When he reported the incident to higherups at the agency, he was told the issue should be discussed between him and the doctor in question.
“I left there feeling three times as bad as when I went in,” Slover said.
Despite the setback, he didn’t give up on finding the right treatment. He advises others dealing with mental illness to do the same.
“If you are going to a doctor and feel that something is not right with the way they treated you, it’s probably true,” he said, adding that such cases should be reported.
Stigma and issues with clinicians aren’t the only barriers to treatment for those with mental illness. As with anything else, economics play a major role. According to John Mans, president and CEO of CPC Behavioral Healthcare — a nonprofit agency that is one of the largest mental-health providers in Monmouth County — despite an uptick in demand for services, there has been a slight but steady decrease in contract dollars from the state and county. Dan Burns, the CFO at CPC, said the agency is under contract with the state to provide services regardless of one’s ability to pay.
This disparity in supply and demand results in waiting lists bearing the names of those seeking help.
“That concerns me,” Mans said. “We’re very sensitive to that. But we’re not alone. The resources are just not meeting the demand, and they haven’t for a number of years.”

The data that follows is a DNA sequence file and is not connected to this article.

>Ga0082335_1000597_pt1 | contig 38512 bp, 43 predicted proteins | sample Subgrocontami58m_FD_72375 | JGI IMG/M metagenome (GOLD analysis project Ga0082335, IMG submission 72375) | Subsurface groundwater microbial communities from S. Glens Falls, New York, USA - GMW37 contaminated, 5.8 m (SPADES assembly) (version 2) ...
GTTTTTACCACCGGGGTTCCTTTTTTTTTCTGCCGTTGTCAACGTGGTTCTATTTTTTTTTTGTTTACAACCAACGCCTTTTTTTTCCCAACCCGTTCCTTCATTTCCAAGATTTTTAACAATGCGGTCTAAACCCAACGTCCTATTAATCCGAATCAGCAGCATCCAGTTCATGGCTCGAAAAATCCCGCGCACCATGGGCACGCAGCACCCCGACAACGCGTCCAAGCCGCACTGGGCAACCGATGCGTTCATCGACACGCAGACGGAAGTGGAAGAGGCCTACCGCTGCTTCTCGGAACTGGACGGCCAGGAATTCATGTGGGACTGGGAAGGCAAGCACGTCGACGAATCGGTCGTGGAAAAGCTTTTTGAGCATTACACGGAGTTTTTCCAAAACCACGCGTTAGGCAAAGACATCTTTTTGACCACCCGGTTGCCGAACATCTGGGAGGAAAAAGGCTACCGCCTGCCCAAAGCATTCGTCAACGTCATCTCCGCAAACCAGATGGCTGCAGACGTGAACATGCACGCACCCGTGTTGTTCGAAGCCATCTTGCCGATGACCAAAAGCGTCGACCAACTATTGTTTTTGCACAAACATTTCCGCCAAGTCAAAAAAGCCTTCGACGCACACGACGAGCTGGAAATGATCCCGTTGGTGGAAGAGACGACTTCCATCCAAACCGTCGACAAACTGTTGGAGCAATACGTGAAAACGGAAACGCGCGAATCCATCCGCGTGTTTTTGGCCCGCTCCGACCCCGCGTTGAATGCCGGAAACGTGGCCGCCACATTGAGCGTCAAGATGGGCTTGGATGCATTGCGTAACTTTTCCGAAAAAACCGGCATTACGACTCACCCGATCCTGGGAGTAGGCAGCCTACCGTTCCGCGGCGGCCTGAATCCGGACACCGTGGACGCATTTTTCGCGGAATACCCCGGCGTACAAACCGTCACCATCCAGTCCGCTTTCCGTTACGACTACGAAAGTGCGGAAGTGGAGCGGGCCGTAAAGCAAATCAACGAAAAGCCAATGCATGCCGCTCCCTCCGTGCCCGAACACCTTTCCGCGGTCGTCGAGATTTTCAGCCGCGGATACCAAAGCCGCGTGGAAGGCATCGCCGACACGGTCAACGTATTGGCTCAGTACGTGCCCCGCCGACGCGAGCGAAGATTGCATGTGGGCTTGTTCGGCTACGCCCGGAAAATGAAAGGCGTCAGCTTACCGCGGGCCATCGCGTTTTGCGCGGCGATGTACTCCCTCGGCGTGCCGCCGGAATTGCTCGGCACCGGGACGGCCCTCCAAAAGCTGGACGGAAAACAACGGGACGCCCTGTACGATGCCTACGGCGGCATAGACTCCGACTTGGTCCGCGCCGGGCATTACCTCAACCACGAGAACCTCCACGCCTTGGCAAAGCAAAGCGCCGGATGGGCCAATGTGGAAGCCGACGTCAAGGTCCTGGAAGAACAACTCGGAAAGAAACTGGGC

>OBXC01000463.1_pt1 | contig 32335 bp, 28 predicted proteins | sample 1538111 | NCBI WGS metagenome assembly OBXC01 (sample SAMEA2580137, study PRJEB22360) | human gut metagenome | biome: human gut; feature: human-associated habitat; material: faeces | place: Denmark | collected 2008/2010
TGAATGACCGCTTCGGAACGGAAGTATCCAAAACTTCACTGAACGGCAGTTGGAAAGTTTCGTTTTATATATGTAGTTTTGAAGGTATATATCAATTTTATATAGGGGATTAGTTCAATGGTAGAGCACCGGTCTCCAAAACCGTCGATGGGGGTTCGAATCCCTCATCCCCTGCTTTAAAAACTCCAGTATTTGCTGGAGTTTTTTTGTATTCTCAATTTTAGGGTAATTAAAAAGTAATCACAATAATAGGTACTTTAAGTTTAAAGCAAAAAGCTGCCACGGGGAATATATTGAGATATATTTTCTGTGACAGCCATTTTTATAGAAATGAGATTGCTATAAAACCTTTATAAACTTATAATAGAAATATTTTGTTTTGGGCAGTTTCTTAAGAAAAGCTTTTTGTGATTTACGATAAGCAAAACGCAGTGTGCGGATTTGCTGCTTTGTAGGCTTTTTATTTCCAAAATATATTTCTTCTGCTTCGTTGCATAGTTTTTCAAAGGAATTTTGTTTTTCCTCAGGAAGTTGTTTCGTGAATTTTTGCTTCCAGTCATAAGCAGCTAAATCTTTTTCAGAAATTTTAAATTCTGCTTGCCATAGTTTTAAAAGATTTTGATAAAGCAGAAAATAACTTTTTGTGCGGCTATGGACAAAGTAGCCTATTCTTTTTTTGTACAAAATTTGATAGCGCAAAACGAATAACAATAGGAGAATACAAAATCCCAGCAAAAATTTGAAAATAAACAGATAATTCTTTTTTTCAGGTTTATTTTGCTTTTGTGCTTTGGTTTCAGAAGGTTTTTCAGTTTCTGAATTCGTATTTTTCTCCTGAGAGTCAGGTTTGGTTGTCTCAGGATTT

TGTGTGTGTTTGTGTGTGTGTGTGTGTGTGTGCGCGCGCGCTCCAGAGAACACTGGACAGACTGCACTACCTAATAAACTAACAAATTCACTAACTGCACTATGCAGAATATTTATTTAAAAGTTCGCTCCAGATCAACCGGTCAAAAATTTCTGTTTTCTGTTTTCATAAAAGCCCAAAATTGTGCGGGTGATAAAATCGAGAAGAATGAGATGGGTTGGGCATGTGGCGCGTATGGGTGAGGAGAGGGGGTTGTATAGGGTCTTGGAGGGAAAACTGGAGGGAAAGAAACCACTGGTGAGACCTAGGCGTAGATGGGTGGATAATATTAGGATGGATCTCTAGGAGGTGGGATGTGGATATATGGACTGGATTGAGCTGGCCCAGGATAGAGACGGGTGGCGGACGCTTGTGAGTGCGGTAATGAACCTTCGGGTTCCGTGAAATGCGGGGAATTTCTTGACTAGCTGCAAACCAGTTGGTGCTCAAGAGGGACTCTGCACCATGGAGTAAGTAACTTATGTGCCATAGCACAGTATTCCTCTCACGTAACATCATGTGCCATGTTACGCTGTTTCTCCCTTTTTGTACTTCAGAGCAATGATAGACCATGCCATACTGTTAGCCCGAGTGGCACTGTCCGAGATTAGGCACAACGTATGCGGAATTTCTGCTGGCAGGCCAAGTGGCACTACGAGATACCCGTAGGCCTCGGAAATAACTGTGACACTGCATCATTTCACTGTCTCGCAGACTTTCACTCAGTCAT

Sylvia Axelrod, executive director of NAMI New Jersey, said the goal is to create a comprehensive system of treatment programs, but funding cuts have created an obstacle.
“I always get concerned when programs have to be competing with other programs for the same funding,” she said. “You need a range of programs.”
A lack of adequate funding, Yudof said, can be seen as discrimination on the part of insurance companies and programs such as Medicare and Medicaid. For physical healthcare, insurance companies impose no cap on hospitalization, he said, but insurance will only cover 190 days of psychiatric care over a payee’s lifetime.
Although Slover is now covered by Medicare through his disability benefits, there were times when he was unable to stay on his medications because of a lack of insurance. He recalled several times when he was suicidal, but didn’t go to the hospital because he couldn’t pay the bill.
Those were tough times for Slover, but he was able to muddle through. He researched nutritional remedies, which included omega-3s and caffeine for ADHD, among others, and used writing and exercise to combat suicidal thoughts.
Not everyone is able to persevere like him. According to Aruna Rao, associate director at NAMI New Jersey, lack of treatment and support often converge to become the perfect storm.
“All these things can come together and lead to a feeling of hopelessness,” she said.
According to Mans, factors like the ailing economy, 9/11 and tragedies like those at Virginia Tech, Aurora and Newtown have contributed to an increased demand for services from those dealing with depression and anxiety.
“The industry has really taken a lot of effort into de-stigmatizing mental health,” he said. “People have been a little bit more open about coming forward and seeking treatment.”